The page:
Inductive theology and the real world

I'm not an Episcopalian, but I feel at home in Episcopal and Anglican churches in America and Europe, because they offer an open table -- some more explicitly than others, of course, but I never feel unwelcome at Eucharist. I also have several friends who are Episcopal or Anglican priests. Accordingly, I've followed with great interest the soul-searching that the Episcopal Church has undergone over the past few years, especially as it affected congregations close to me in northern Virginia.

Of all the articles coming out of this week's events at the Episcopal General Convention, the one by Otis Gadding III -- from St. Mark's in Washington, DC -- is to me the most profound and potentially powerful in its description of how theology can evolve through action. His specific topic is the resolution regarding the development of liturgy for blessing same-sex unions and, in states where they are legal, marriages. Redding uses that resolution to explain "inductive theology," a term that's new to me (not being even a wannabe seminarian), and how that was the method that led the early Church to accept fully its mission to the Gentiles. In a nutshell (and I do commend the entire article to you), Peter heeded God's call to move outside his safe, known space into forbidden territory and saw that action bear fruit over time. Only through those fruits was the theology developed that gave the Gentiles their place in the salvation story.

I think Gadding’s article appealed to me so strongly and rang so true, because I have seen this process in action in my own life, without knowing what name to give it. In fact, it was in an Anglican church, St. Andrew's in Moscow, that I saw for the first time an inclusive, liturgical church. People from a dozen denominations and probably a couple of dozen countries worshiped together, but each brought their own uniqueness. I can still picture the Russian woman at the back, keeping to the tradition of standing through the entire service. Samuel Witt, the greeter/usher from Sudan, taught me much about graciousness. ANZAC Day brought together in shared remembrance representatives of countries that had once been enemies. My lack of sight-reading skills were no impediment to joining in the choir for the annual Lessons and Carols service (which usually was more like 9 Lessons and 17 Carols -- a marathon). Through acts large and small, Father Simon Stephens, the chaplain during the last 2 years of my time in Moscow, reached out to the community to make St. Andrew's a welcoming place.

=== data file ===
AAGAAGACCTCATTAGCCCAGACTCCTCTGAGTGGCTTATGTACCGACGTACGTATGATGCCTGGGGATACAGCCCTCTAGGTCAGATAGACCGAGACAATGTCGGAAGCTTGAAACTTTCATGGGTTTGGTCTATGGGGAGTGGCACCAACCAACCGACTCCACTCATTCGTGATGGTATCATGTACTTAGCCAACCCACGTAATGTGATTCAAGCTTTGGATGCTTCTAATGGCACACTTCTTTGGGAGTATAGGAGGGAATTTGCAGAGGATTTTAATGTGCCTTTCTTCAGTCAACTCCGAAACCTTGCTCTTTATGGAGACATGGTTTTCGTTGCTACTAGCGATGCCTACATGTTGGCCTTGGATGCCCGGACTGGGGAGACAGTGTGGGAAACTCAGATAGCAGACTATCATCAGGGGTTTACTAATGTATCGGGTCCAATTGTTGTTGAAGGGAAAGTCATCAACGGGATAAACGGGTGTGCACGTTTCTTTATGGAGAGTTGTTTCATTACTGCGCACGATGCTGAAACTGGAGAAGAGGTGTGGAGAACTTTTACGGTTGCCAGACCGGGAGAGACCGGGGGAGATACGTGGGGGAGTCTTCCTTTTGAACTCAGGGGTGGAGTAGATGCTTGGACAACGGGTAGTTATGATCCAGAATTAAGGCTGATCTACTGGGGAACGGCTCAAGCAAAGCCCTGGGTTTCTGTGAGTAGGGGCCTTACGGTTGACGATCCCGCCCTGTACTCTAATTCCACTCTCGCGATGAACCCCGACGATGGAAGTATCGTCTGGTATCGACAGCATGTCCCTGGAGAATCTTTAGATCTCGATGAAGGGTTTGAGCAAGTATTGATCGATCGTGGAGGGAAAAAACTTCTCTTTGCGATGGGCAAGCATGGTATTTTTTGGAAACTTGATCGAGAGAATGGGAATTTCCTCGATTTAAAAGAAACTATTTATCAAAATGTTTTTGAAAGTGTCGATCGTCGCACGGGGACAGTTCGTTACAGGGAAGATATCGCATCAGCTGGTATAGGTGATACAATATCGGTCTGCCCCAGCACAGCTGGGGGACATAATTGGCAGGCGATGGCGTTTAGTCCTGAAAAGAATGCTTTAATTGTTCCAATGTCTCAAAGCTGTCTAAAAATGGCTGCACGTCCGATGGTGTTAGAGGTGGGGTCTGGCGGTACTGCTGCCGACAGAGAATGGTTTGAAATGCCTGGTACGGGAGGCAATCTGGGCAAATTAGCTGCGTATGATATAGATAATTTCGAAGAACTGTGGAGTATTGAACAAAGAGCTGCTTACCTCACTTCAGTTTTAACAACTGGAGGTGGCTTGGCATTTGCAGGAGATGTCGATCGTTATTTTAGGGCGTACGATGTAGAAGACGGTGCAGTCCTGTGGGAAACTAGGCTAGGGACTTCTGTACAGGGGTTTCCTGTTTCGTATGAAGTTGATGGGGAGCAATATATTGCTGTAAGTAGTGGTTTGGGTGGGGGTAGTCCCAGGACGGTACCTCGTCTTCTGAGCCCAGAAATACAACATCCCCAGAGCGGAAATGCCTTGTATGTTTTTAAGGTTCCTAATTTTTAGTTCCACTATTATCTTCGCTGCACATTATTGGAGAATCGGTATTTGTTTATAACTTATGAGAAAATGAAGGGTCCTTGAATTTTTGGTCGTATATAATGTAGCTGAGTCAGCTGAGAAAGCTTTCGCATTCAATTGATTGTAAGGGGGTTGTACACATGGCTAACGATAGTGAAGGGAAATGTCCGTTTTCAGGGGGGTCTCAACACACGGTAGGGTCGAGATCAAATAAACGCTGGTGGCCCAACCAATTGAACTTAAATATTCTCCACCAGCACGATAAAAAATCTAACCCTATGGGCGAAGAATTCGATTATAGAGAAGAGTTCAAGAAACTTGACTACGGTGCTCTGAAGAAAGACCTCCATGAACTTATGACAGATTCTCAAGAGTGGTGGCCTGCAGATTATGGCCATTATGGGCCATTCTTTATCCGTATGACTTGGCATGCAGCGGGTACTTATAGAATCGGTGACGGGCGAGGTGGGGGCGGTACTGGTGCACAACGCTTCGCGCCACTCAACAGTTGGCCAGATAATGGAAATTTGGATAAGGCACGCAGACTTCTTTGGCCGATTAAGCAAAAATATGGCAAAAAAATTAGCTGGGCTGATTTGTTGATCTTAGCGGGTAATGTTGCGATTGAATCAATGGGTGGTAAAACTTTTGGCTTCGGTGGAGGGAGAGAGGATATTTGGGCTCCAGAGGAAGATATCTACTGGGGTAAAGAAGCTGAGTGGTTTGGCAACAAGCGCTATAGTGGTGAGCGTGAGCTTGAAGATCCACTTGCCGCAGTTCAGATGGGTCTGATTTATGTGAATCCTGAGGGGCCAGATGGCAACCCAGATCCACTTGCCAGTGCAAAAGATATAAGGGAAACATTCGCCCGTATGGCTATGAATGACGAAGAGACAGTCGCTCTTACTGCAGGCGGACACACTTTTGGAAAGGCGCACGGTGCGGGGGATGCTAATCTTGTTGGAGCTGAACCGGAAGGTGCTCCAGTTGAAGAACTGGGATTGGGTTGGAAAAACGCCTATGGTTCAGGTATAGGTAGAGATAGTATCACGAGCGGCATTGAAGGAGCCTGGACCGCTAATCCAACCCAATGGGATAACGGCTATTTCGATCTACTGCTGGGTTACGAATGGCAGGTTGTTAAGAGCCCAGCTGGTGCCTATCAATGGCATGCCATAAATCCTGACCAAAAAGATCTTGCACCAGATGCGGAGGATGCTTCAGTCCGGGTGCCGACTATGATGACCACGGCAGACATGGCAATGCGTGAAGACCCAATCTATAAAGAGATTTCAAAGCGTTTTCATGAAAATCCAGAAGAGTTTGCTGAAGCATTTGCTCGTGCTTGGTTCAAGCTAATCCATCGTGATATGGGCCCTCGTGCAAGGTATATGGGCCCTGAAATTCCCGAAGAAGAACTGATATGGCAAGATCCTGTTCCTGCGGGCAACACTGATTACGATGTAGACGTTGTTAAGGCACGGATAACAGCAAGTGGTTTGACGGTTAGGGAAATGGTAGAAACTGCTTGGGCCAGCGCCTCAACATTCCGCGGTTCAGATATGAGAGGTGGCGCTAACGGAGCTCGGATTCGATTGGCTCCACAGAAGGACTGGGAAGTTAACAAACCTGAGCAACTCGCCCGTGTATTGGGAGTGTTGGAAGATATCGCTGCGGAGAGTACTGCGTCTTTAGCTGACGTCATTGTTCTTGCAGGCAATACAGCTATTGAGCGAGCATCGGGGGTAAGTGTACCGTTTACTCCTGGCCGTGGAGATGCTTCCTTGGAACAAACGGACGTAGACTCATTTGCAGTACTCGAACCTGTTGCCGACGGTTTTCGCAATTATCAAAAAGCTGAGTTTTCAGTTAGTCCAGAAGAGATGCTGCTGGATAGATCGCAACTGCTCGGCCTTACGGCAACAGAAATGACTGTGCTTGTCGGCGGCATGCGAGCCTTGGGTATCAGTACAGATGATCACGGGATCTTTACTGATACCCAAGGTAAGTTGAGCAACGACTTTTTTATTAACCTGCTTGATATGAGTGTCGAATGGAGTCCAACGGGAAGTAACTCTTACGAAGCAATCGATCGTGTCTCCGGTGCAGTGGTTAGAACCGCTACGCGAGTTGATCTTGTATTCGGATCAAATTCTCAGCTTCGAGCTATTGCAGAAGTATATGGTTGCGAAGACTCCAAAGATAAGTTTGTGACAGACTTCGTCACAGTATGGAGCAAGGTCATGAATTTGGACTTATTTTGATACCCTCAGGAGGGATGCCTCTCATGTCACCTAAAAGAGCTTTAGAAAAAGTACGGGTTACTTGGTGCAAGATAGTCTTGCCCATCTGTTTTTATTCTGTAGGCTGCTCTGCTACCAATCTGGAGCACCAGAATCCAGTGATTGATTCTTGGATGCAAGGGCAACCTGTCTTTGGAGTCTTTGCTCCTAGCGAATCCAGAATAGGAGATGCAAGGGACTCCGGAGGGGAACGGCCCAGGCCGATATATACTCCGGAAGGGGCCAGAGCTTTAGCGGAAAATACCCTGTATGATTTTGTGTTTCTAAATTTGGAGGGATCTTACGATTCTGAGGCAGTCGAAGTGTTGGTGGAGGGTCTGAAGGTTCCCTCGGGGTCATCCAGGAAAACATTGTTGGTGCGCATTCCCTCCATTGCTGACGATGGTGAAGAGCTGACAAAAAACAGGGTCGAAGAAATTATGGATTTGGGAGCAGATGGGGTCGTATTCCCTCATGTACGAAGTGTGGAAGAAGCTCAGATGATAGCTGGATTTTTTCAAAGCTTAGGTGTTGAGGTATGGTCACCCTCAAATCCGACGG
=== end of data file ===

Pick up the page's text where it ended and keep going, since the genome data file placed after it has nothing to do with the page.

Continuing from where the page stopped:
When I came back from Moscow, it was with a sense that this is what the Body of Christ really looks like, in all its multiplicity, and that led me to explore more fully both the nature of and the implications of radical hospitality, which has in turn led me to the Rule of St. Benedict, the writer and beloved teacher Esther de Waal, and beyond. Inductive theology has been working through my own life, taking the actions and experiences that I felt on a very deep level were spiritually true and building connections that not only explain their richness, but point toward what might be the next steps for me.

All of which is to say that perhaps a bit more inductive theology is what’s needed in many churches and religious institutions. Do what the Spirit seems to be calling you to do, and trust that the theological underpinning and other structures to sustain that Spirit-filled action will be revealed in good time.